JIS News

Sir Bill Morris, Chancellor of the University of Technology, is now Lord Morris, having been named to the British peerage by Prime Minister, Tony Blair earlier today.
He is among 23 new Life Peers, seven of whom are women, who will serve for life, in the House of Lords.Life Peerages were created in 1958 to facilitate the work of the House of Lords by enlarging the field of recruitment and to secure for it, the services of outstanding men and women, who were not able to accept an hereditary title.
The peers so created, have the rank of baron, and enjoy equal rights and dignities with other peers, except in the passing of the peerage to their offering.
Born in Jamaica, Lord Morris moved to Birmingham in 1954 and worked his way through the ranks of the Transport and General Workers Union to be elected as Britain’s first black general secretary in 1991 and 1995.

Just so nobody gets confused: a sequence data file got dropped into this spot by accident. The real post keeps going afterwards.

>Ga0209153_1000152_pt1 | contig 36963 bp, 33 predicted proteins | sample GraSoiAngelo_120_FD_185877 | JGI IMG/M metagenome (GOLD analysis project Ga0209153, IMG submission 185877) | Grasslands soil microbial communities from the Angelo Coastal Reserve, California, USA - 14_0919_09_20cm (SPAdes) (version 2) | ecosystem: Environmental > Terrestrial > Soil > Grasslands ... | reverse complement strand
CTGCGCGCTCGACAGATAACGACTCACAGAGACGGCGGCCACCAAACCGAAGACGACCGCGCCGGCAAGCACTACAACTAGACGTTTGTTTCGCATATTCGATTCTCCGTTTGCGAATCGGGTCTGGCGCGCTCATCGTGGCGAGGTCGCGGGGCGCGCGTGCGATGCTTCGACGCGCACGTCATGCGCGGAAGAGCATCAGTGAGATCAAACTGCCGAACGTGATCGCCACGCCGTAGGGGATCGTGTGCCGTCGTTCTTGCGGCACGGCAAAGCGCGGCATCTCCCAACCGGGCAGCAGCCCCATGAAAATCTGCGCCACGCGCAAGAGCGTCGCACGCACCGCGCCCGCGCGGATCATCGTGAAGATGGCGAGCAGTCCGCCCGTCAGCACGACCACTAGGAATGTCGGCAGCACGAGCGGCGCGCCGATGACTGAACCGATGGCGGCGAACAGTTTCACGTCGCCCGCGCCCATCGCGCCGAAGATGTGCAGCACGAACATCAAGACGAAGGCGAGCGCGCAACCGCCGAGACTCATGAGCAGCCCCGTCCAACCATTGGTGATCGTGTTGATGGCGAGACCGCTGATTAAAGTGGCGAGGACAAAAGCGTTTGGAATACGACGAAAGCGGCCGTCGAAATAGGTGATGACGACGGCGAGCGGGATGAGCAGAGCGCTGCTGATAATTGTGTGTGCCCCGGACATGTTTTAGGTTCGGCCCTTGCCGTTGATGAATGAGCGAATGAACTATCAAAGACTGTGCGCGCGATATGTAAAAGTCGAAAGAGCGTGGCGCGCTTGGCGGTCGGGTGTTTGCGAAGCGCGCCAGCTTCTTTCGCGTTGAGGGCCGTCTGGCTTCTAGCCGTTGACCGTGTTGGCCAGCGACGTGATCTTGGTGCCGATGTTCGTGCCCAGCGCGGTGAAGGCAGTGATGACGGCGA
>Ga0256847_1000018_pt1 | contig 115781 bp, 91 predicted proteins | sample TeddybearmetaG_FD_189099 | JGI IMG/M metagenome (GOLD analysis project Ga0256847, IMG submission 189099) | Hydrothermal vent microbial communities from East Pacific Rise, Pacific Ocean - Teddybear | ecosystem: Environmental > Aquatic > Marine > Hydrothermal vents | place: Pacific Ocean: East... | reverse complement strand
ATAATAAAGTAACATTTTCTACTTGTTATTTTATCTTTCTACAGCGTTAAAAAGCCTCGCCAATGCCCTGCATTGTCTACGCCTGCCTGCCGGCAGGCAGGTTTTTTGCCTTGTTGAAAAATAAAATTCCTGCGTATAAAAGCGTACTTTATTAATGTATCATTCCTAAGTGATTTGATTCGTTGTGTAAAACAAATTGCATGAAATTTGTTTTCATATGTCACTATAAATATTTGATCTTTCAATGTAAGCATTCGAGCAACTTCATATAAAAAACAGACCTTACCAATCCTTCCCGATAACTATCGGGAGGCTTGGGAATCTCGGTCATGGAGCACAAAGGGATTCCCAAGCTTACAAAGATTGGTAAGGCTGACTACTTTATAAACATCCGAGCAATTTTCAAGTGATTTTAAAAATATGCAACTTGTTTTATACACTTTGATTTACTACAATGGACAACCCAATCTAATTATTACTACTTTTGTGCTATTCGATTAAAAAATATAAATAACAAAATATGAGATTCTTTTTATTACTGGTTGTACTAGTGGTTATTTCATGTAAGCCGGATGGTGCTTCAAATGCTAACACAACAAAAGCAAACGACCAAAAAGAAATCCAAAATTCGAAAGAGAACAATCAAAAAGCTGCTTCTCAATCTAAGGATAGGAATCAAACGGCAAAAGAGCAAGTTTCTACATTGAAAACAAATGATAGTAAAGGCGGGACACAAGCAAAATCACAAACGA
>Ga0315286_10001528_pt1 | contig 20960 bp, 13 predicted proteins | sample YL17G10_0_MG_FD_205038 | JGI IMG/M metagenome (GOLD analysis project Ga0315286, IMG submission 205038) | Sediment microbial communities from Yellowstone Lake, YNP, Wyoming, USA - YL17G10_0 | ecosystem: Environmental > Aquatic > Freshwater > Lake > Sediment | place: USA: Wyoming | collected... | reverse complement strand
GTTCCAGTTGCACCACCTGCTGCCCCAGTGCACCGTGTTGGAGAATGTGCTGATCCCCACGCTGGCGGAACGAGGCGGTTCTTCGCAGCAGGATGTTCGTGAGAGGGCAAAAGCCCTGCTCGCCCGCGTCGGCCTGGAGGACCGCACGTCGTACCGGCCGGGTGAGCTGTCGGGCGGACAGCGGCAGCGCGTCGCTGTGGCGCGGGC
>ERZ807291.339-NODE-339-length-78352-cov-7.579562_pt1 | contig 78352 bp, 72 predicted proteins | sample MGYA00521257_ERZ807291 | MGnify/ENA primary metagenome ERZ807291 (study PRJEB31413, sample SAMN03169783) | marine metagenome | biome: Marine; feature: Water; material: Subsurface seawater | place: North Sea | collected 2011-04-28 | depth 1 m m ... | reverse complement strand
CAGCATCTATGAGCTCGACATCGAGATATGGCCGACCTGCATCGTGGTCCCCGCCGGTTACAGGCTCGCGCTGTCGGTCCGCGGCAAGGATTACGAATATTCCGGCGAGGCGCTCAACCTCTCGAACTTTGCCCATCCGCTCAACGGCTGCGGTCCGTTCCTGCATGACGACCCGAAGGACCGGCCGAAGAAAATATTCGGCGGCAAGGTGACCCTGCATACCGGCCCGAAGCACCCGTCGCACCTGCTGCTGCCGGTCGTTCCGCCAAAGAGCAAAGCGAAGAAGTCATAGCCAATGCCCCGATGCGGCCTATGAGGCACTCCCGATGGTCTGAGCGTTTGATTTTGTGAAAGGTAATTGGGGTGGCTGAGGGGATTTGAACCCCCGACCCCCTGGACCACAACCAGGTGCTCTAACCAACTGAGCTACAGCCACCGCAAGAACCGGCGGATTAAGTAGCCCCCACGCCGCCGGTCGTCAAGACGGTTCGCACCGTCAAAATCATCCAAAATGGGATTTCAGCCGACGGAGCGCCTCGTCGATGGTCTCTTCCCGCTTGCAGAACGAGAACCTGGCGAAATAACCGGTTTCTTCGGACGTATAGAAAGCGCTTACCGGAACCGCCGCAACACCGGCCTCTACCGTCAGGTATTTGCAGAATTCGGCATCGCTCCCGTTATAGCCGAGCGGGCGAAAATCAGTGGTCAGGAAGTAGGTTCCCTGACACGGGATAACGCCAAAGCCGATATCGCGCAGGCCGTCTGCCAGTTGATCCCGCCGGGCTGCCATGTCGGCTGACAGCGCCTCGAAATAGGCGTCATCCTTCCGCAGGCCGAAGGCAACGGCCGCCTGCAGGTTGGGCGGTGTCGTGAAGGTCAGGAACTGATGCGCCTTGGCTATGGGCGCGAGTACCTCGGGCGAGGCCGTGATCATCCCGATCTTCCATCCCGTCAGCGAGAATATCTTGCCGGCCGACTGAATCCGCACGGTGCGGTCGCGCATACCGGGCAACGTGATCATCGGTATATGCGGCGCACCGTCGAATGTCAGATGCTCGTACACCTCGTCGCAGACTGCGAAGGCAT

He retired from that post in October 2003 but has continued his public role in a variety of ways and during 2005, he chaired the Morris Inquiry into the professional standards of the Metropolitan police.
He is very active in the Jamaican community in the UK and is patron of a number of community organizations including the Jamaica Basic School Foundation and was recently the keynote speaker of the inaugural conference of the Jamaicans in the United Kingdom.
Among his other commitments are non-executive director of the Bank of England; member of the Employment Appeals Tribunal; Chancellor of Staffordshire University, England. He has been appointed to the Cricket Board for England and Wales.
In October 2002 he was awarded the Order of Jamaica for services to international trade unionism and received a knighthood from the Queen in November 2003.